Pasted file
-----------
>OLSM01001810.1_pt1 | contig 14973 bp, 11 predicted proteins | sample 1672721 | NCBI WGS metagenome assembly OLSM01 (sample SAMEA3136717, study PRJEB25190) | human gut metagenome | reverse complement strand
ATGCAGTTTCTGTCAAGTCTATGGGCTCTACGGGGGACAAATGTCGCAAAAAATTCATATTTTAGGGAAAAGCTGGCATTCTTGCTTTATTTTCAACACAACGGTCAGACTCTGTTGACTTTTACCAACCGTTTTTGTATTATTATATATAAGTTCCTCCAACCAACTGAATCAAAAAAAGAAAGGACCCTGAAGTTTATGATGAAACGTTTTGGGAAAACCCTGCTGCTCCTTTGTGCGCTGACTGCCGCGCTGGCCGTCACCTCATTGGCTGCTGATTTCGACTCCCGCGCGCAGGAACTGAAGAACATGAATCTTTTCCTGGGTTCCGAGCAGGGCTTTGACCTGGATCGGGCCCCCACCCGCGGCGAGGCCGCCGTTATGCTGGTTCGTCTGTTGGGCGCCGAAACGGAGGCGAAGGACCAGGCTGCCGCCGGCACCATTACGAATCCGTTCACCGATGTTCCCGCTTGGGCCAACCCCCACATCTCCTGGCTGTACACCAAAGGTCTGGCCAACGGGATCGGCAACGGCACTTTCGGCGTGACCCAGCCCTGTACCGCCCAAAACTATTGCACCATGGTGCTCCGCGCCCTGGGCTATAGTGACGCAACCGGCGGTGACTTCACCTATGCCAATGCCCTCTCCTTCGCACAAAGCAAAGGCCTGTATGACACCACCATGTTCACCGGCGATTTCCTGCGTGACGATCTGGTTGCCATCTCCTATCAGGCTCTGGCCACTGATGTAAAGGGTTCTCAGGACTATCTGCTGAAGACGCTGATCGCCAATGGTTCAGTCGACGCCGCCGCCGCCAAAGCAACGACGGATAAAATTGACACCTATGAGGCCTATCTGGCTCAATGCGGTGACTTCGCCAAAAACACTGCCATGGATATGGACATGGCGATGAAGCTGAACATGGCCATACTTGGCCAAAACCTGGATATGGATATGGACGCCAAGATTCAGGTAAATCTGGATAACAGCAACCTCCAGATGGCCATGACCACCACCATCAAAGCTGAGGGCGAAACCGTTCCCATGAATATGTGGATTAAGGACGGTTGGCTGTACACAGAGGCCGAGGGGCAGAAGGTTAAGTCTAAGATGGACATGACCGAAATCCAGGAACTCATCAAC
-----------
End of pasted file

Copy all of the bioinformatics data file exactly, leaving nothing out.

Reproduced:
>OLSM01001810.1_pt1 | contig 14973 bp, 11 predicted proteins | sample 1672721 | NCBI WGS metagenome assembly OLSM01 (sample SAMEA3136717, study PRJEB25190) | human gut metagenome | reverse complement strand
ATGCAGTTTCTGTCAAGTCTATGGGCTCTACGGGGGACAAATGTCGCAAAAAATTCATATTTTAGGGAAAAGCTGGCATTCTTGCTTTATTTTCAACACAACGGTCAGACTCTGTTGACTTTTACCAACCGTTTTTGTATTATTATATATAAGTTCCTCCAACCAACTGAATCAAAAAAAGAAAGGACCCTGAAGTTTATGATGAAACGTTTTGGGAAAACCCTGCTGCTCCTTTGTGCGCTGACTGCCGCGCTGGCCGTCACCTCATTGGCTGCTGATTTCGACTCCCGCGCGCAGGAACTGAAGAACATGAATCTTTTCCTGGGTTCCGAGCAGGGCTTTGACCTGGATCGGGCCCCCACCCGCGGCGAGGCCGCCGTTATGCTGGTTCGTCTGTTGGGCGCCGAAACGGAGGCGAAGGACCAGGCTGCCGCCGGCACCATTACGAATCCGTTCACCGATGTTCCCGCTTGGGCCAACCCCCACATCTCCTGGCTGTACACCAAAGGTCTGGCCAACGGGATCGGCAACGGCACTTTCGGCGTGACCCAGCCCTGTACCGCCCAAAACTATTGCACCATGGTGCTCCGCGCCCTGGGCTATAGTGACGCAACCGGCGGTGACTTCACCTATGCCAATGCCCTCTCCTTCGCACAAAGCAAAGGCCTGTATGACACCACCATGTTCACCGGCGATTTCCTGCGTGACGATCTGGTTGCCATCTCCTATCAGGCTCTGGCCACTGATGTAAAGGGTTCTCAGGACTATCTGCTGAAGACGCTGATCGCCAATGGTTCAGTCGACGCCGCCGCCGCCAAAGCAACGACGGATAAAATTGACACCTATGAGGCCTATCTGGCTCAATGCGGTGACTTCGCCAAAAACACTGCCATGGATATGGACATGGCGATGAAGCTGAACATGGCCATACTTGGCCAAAACCTGGATATGGATATGGACGCCAAGATTCAGGTAAATCTGGATAACAGCAACCTCCAGATGGCCATGACCACCACCATCAAAGCTGAGGGCGAAACCGTTCCCATGAATATGTGGATTAAGGACGGTTGGCTGTACACAGAGGCCGAGGGGCAGAAGGTTAAGTCTAAGATGGACATGACCGAAATCCAGGAACTCATCAAC